People wanted access to work opportunities wherever they find themselves within the system:  'Hospital-based treatment should be work-skill focused, not a time waster'.   There should be better advice available to inform choices, e.g. at G.P.s’ surgeries, wards, or in the community.  Participants requested access to a greater range of ordinary services, rather than relying wholly on mental health services:  'Not just services for people with a mental health diagnosis – if we always act different they will treat us different'. 

There were differing views about the value of gaining jobs in mental health services:  'It can be a good idea for people with mental health problems to work in the mental health sector.  Can also be difficult'.  In contrast, people wanted access to ordinary jobs:  'Want the choice to do normal work, not just in mental health'. 

To address the need for comprehensive information, one person suggested that:  'There should be a central point locally, dedicated to vocation – any service user who expresses an interest should be able to access this service'.  A printed directory and database of all services was felt to be necessary. 

Suggested changes to existing day care provision included:  'More employment and training services should be available at the day centre', and 'People teaching their skills to others'.

Question 3: What role can service users and user-led organisations play in developing/running new services?

Although government and organisational policies promote user involvement, actual user-led services remain rare.  However, participants described a wide range of roles that they could perform in service provision, if given the chance:  'Users to run a central employment service that has several businesses, e.g. a telephone helpline re. employment opportunities ... Pool of workers to be set up to provide services from a centre'.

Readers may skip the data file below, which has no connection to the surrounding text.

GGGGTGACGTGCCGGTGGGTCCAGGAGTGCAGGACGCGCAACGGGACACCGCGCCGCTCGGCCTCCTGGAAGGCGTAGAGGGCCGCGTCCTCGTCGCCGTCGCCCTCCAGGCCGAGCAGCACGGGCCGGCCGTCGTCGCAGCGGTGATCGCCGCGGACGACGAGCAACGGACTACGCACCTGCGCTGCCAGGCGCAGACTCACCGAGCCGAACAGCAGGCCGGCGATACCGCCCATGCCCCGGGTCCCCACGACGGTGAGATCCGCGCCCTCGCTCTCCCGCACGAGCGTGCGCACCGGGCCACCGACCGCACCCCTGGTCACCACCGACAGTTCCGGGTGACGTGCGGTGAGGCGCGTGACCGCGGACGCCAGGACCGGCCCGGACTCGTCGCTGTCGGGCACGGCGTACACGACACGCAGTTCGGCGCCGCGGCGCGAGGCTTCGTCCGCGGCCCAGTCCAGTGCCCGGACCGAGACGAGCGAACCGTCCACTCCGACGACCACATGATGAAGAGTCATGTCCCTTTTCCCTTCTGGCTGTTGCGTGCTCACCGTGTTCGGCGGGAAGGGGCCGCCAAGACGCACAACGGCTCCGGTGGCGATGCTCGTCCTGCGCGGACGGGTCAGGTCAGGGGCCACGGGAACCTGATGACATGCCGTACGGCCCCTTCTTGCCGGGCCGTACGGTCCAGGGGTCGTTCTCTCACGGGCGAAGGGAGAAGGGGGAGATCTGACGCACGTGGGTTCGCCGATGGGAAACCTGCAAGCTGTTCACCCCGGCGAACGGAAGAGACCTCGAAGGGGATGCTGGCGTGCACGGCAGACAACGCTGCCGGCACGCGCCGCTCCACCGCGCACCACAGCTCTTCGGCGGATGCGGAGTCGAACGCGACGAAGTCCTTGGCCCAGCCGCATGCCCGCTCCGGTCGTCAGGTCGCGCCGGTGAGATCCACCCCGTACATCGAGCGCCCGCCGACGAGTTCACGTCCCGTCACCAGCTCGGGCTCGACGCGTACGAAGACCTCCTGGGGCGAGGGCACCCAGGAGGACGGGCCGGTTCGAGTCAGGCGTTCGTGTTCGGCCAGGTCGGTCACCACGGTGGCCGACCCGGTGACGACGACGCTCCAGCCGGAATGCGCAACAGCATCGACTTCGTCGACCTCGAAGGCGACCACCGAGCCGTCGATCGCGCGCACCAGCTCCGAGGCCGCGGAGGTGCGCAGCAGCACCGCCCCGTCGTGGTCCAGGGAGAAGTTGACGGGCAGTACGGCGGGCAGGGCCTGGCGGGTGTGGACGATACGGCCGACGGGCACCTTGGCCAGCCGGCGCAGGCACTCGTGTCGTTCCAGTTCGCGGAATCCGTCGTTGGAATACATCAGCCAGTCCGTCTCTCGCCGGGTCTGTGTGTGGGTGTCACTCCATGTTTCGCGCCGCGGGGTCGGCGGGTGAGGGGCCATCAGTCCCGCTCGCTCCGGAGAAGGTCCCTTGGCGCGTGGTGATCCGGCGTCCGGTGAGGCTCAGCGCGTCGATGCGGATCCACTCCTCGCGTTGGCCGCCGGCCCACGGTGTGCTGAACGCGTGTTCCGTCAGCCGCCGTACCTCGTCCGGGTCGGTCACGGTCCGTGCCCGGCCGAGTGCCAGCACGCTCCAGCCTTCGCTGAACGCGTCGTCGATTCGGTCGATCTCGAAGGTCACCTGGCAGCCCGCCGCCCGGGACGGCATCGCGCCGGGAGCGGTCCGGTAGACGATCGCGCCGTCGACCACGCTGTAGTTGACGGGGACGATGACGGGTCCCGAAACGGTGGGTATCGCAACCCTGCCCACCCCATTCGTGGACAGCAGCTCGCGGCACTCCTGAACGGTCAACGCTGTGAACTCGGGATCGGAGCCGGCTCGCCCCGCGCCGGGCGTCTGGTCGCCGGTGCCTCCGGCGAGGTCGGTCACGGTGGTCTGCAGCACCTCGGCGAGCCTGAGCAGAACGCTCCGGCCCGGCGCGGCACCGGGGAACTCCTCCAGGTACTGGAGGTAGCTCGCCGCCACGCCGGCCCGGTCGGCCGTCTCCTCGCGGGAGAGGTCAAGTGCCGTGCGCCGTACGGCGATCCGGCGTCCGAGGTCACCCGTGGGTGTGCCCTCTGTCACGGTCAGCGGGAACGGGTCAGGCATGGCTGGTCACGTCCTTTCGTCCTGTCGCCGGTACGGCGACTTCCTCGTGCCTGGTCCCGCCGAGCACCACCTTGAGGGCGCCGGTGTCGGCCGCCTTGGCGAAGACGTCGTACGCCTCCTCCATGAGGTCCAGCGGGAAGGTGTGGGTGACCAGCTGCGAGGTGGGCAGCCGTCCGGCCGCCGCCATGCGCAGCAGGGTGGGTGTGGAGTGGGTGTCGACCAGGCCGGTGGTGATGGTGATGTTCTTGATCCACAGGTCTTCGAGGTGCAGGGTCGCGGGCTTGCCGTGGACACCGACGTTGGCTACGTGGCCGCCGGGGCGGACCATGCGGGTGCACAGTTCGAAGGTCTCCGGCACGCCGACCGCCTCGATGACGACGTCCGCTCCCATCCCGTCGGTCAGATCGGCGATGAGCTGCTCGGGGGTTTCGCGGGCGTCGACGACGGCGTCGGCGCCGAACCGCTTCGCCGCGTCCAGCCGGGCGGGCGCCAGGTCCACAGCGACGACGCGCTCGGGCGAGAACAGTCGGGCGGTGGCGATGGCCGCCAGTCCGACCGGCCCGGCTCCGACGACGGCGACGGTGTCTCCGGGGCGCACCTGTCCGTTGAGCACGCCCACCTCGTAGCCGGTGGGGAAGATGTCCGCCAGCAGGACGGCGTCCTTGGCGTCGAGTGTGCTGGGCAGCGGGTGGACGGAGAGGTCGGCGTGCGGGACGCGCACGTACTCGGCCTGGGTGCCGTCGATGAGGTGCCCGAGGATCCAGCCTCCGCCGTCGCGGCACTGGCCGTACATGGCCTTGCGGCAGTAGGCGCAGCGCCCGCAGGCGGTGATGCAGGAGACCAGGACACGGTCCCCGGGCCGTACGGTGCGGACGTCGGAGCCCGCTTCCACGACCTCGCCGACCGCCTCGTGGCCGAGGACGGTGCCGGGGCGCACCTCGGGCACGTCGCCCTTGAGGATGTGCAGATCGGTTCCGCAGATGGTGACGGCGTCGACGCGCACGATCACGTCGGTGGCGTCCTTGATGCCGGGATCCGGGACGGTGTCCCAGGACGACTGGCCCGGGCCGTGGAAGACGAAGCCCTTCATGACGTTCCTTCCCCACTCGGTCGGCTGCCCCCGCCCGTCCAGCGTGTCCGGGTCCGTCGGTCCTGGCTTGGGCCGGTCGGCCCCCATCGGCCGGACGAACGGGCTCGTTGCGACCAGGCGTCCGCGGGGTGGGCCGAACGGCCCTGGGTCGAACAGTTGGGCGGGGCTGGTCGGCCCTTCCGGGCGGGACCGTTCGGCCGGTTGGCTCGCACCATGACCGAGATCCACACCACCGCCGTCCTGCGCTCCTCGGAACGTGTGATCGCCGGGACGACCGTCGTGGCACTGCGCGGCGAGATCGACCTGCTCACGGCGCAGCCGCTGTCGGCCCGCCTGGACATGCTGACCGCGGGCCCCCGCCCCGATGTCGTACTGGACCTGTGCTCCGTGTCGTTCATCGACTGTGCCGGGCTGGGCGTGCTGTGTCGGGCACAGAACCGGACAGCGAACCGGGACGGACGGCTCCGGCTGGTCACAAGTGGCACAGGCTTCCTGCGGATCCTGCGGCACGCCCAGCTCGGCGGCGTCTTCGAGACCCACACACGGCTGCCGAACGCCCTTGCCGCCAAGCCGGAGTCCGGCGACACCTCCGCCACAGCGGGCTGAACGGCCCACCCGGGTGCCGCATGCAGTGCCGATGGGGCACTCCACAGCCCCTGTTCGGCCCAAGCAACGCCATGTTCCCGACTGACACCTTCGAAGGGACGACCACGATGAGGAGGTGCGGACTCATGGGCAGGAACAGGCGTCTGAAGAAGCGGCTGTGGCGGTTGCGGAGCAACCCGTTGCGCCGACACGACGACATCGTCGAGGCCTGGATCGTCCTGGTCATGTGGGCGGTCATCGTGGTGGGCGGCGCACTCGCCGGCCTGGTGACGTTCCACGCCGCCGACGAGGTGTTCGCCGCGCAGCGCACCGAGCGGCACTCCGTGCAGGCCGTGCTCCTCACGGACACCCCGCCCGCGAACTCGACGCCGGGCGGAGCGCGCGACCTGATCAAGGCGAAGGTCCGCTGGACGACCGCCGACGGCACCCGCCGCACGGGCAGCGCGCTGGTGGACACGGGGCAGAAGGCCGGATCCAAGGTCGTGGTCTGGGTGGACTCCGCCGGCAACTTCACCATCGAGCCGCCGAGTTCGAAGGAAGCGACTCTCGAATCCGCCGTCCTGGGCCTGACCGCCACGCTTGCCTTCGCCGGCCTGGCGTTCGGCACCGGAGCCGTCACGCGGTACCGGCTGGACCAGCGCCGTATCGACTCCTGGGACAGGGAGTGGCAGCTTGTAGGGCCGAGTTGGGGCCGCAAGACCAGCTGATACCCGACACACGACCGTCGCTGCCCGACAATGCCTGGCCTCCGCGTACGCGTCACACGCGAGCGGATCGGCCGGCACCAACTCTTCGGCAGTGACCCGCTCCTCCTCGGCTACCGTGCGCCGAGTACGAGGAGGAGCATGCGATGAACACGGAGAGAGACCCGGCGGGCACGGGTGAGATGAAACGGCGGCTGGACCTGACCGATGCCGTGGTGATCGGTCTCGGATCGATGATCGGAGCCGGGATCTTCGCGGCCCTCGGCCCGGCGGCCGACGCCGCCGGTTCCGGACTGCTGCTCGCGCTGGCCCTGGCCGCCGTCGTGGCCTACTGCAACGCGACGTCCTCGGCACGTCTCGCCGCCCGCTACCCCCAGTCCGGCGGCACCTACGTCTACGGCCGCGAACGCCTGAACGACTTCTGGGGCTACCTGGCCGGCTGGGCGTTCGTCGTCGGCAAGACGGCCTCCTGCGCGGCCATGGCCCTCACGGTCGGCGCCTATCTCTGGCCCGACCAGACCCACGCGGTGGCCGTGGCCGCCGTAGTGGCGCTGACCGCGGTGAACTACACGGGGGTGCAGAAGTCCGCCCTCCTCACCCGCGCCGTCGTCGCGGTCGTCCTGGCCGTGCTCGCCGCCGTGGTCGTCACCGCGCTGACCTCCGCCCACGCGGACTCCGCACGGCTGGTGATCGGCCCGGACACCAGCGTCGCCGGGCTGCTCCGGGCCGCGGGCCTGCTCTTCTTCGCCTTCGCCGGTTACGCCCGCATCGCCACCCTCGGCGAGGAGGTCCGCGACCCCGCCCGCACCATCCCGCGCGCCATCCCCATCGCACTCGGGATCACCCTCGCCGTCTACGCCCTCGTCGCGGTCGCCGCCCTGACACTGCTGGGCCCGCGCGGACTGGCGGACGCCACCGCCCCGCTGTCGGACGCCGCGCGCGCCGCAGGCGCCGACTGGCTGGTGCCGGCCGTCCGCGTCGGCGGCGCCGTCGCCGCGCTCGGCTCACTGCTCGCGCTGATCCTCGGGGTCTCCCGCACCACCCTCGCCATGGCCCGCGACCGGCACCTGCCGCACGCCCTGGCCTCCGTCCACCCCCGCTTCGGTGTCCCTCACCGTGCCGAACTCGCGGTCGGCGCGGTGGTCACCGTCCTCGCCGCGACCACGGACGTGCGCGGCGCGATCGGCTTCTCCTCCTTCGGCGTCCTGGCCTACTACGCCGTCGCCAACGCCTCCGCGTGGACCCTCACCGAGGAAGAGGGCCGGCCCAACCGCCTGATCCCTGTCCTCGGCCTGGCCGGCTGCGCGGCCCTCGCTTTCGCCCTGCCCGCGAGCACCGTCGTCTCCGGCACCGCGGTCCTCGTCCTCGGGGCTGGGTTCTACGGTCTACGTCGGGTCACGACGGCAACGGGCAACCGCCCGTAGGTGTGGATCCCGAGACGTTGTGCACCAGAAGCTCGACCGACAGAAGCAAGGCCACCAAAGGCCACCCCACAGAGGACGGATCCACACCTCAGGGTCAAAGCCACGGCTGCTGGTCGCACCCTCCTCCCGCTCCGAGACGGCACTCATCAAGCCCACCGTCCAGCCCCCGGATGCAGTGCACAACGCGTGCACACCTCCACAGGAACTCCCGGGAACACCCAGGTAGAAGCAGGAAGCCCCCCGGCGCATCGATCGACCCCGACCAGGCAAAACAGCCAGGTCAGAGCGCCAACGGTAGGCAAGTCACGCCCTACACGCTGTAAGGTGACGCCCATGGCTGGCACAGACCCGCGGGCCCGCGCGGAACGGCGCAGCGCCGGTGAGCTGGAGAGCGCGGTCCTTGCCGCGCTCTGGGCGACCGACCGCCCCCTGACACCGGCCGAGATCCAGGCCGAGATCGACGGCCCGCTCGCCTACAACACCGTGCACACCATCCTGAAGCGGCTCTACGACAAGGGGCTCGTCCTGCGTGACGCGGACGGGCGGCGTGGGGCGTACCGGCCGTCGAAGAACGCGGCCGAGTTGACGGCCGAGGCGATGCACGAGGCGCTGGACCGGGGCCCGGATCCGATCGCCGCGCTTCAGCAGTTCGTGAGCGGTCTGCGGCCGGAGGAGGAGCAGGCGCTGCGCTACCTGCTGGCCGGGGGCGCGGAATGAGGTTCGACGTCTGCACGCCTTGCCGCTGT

As well as running employment services, some people wanted to provide care for others:  'Users can run safe houses for people in distress (gender, ethnic, sexuality specific)'. 

People are already involved in facilitating/teaching groups and classes at the local college, with considerable success – they are very popular with students.  But it was felt that more of these roles should be available. 

At present, user involvement generally is limited to consultation, sitting on interview panels, etc.  People not only wanted to be paid well for this, but also to move beyond involvement.  A challenge to local providers came in this form:  'Set up a user-led work project funded by [the local NHS Trust]'


Challenges to the system

We found that adopting a user-led approach to consultation within groups enabled people to say what they really felt.  In particular, the destructive psychological impact of material and social inequalities created angry feelings among many participants:  'Get rid of all Council employees and health/social care staff', and 'Change the whole structure'.  The unequal power relations with staff were highlighted:  'Users don't have enough influence or strong enough voice', and 'We should tell them what we want, rather than them telling us'.   

User involvement is often promoted as a way of improving services and addressing inequalities.  However, the way it tends to be structured is in favour of organisational interests, if nothing changes as a result of the involvement.  This can lead to disillusionment with the process:  'This user involvement thing is turning into a bit of an old-style freak show.  Gather the users up like performing seals, feed them, pay them £10, then tell them to fuck off back onto benefits'. 

People said that providers need to be more sensitive and attuned to the person, not the label or diagnosis:  'Just listen to users'.  'To be treated as a human being'.  There are also struggles with poverty:  'We are not allowed to earn enough money'.  Currently people living in hospital have to survive on £15 a week.  There were also concerns about clarifying the rights of people using mental health services:  'Fighting for our rights – but this is frustrating, having to fight all the time'.

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